Studio Pottery is made by artists working alone or in small groups, producing unique items or short runs, typically with all stages of manufacture carried out by one person. It is represented by potters all over the world but has strong roots in Britain, with potters such as Bernard Leach, William Staite Murray, Dora Billington, Lucie Rie and Hans Coper.
Vase featuring Chris Huhne’s face by Grayson Perry CBE RA
Ceramic art and studio pottery has seen a resurgence in popularity and renewed recognition in recent years, due in no small part to television programmes such as the Great Pottery Throw Down featuring Kate Malone and Keith Brymer Jones and high profile contemporary ceramic artists such as Edmund de Waal OBE and Grayson Perry CBE RA.
Featured Artist – Elia Pagliarino
Ceramic artist and painter Elia Pagliarino is, above all, a researcher as an ethnologist. Within her art practice she explores the facets of the human representation and the double play of the image.
Educated at ETPA, Toulouse, she has exhibited widely throughout France and recently exhibited a piece from her ‘Beacons’ ceramic series witnessing a collective memory, with the Society of Women Artists (SWA) at their annual exhibition at the Mall Galleries, London.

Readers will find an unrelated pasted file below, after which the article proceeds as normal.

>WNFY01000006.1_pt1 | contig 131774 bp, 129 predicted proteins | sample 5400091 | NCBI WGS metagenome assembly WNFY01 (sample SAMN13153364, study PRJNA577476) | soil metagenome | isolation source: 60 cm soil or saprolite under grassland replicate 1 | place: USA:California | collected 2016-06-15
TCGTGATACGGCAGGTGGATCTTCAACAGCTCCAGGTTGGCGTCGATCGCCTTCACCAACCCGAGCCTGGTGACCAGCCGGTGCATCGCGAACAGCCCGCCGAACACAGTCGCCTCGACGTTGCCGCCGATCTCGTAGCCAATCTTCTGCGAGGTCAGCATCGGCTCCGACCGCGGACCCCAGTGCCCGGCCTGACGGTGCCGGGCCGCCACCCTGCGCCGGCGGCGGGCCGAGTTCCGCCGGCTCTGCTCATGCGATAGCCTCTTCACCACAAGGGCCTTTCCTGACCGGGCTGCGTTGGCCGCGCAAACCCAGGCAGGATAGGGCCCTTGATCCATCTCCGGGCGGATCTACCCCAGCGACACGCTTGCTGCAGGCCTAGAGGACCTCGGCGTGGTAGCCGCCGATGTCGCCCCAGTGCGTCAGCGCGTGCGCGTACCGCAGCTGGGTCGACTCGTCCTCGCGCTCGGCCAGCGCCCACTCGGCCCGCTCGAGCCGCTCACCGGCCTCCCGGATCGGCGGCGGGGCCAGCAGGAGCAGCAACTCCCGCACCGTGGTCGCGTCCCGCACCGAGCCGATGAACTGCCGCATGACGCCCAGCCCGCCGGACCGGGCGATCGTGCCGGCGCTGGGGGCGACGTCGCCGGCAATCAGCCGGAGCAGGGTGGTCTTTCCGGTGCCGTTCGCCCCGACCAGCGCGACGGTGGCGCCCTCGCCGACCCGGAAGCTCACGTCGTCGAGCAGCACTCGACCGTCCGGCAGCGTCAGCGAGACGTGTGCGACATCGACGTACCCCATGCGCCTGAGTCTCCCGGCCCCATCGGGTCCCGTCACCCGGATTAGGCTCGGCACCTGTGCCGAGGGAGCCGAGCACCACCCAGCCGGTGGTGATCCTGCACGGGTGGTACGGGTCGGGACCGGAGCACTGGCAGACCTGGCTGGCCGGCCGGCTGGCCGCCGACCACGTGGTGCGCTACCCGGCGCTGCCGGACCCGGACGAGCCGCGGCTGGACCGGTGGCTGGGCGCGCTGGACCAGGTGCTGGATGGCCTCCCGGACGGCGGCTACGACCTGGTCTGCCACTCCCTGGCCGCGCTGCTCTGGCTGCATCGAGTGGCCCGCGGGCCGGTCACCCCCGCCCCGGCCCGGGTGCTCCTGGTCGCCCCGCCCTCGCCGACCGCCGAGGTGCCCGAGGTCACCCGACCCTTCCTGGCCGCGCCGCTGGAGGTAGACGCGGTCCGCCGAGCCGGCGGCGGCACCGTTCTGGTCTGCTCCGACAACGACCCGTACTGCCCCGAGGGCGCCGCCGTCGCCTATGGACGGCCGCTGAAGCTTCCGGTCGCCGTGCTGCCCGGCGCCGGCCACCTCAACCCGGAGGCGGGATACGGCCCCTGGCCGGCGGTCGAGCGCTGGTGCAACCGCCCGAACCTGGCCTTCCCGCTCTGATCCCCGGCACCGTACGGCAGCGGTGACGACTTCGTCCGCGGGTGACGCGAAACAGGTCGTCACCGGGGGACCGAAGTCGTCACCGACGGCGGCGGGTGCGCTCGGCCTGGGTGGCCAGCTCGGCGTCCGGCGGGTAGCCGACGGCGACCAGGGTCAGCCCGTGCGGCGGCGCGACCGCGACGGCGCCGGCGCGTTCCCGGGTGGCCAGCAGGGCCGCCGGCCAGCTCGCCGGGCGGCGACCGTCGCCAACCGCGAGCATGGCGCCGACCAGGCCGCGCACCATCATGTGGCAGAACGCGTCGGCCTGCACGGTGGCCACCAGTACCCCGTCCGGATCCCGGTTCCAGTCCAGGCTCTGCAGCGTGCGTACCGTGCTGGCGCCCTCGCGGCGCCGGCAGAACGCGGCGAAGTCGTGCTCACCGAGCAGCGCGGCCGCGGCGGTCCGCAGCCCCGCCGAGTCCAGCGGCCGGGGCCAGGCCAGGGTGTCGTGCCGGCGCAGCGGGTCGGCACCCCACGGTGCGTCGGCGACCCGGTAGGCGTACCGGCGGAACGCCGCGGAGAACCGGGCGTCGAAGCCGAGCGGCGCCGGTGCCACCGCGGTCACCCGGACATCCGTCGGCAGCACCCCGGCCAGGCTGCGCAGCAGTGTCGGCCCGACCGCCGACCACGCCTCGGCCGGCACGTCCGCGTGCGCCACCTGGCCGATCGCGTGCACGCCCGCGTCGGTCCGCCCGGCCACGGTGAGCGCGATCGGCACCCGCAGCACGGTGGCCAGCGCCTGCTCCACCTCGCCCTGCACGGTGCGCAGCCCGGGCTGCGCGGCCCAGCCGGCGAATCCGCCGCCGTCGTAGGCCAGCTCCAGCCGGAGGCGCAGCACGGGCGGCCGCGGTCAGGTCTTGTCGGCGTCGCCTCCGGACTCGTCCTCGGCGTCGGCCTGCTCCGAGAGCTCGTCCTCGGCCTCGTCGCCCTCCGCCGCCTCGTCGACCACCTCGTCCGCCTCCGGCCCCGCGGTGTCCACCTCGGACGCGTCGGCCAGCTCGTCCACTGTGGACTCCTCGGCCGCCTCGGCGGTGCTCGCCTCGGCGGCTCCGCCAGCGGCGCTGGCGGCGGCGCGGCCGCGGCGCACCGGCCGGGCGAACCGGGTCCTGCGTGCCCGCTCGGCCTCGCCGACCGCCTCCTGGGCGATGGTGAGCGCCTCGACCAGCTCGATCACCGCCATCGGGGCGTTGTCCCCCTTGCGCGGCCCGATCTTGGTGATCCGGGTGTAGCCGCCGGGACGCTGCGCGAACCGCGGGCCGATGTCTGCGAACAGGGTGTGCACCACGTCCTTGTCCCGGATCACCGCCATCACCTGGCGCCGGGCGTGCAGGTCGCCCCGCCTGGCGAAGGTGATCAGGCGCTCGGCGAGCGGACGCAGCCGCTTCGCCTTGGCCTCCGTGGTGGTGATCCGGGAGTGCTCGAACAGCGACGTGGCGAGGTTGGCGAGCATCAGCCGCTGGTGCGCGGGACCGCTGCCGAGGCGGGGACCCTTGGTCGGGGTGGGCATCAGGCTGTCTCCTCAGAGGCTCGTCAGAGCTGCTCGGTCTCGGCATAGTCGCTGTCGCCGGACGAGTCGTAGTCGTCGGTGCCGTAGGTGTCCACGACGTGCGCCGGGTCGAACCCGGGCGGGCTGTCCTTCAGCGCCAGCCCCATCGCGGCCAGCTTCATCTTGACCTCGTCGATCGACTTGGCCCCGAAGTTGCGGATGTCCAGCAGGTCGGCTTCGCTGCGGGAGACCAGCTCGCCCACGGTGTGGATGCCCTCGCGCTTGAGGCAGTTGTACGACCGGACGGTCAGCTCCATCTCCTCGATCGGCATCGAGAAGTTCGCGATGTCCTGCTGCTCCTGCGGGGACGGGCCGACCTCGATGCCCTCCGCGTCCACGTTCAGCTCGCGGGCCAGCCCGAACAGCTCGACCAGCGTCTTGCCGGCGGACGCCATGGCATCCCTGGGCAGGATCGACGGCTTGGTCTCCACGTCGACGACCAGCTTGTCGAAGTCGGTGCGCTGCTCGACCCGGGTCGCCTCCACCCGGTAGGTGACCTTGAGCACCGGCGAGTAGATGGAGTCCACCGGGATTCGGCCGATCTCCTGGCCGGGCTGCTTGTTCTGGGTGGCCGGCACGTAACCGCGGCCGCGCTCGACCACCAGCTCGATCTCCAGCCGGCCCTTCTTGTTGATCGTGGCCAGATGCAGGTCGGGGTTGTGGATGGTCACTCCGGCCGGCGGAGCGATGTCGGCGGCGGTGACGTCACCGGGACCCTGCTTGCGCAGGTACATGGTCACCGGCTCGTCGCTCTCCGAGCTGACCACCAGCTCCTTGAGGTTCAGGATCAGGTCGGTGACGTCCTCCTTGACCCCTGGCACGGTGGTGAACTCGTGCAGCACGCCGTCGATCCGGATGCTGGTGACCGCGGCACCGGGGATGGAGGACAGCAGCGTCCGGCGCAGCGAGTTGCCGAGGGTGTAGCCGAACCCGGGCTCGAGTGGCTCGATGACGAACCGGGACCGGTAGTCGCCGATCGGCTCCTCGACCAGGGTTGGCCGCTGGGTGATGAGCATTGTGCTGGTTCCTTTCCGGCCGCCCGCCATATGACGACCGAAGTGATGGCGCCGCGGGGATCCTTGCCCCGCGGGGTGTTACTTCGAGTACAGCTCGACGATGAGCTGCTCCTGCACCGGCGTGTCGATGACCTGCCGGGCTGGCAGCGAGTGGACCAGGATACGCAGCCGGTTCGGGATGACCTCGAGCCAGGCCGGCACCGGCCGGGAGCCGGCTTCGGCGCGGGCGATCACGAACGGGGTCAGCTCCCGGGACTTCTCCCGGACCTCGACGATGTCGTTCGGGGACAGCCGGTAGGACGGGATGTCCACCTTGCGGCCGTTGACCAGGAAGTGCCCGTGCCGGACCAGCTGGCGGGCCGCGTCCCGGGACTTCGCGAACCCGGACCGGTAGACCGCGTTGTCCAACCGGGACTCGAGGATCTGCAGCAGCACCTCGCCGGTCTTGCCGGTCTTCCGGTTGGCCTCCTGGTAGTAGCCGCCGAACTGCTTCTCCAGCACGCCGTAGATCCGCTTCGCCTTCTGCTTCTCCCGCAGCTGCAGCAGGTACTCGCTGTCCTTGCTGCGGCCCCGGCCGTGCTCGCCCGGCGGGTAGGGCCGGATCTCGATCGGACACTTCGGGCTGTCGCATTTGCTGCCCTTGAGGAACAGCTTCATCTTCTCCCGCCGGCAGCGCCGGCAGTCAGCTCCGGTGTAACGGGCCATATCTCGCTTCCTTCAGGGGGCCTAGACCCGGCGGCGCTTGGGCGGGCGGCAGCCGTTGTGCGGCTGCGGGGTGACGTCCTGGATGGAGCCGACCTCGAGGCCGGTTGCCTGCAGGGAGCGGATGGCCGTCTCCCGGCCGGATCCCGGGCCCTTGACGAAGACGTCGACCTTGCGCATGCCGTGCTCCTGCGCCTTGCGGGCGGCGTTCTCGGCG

Her ‘Beacons’ series of ceramic vessels list individual or collective stories inscribed in the past of our civilizations or in the course of extinction. These little stories testify to the Great History and tend an invisible thread between countries and civilizations. From Patagonia to Okinawa, from Manhattan to Pakistan, from Central Africa to Iceland, … the story continues by regularly hatching new tags.
Speaking about her inspiration, Elia says “Initially I began my research into the series’ Specimens and Beacons in a very intuitive way. I then realised that they were closely linked: the Specimens series are presented in biologist glass cases, and draw upon a utopian hypothesis of a new species to come, as a revenge on those who have disappeared; while the “Beacons” ceramics store, little by little, stories which have come to an end.”
Speaking specifically about how her ceramics are created, Elia says “I work with a potter. I begin by making a model in plaster to elaborate the volume, the shape and the colour. A potter then makes the series and fires them for the first time. I then paint directly onto the pot, after which the potter fires for a second time.
The choice of the terracotta is important for me. It is a natural material, perhaps the most used in all the civilizations, which carefully protect many precious things. And for archaeologists, the earthenware items they discover help them to understand the history of a culture. It is also a way for me to keep inside all these true stories and immortalize them in and on the ceramic.
I call these ceramics “Beacons” because they will be marked on a world map, each a light marking a place.”
A selection of vessels from Elia’s ‘Beacons’ series will be exhibited at the forthcoming PURE Autumn Art Fair, 7 – 15 October 2017, at the PowderMills Hotel, Battle.
PURE Autumn Art Fair
7 – 15 October 2017
PowderMills Hotel, Powdermill Lane,
Battle, East Sussex TN33 0SP
Open everyday 11am-6pm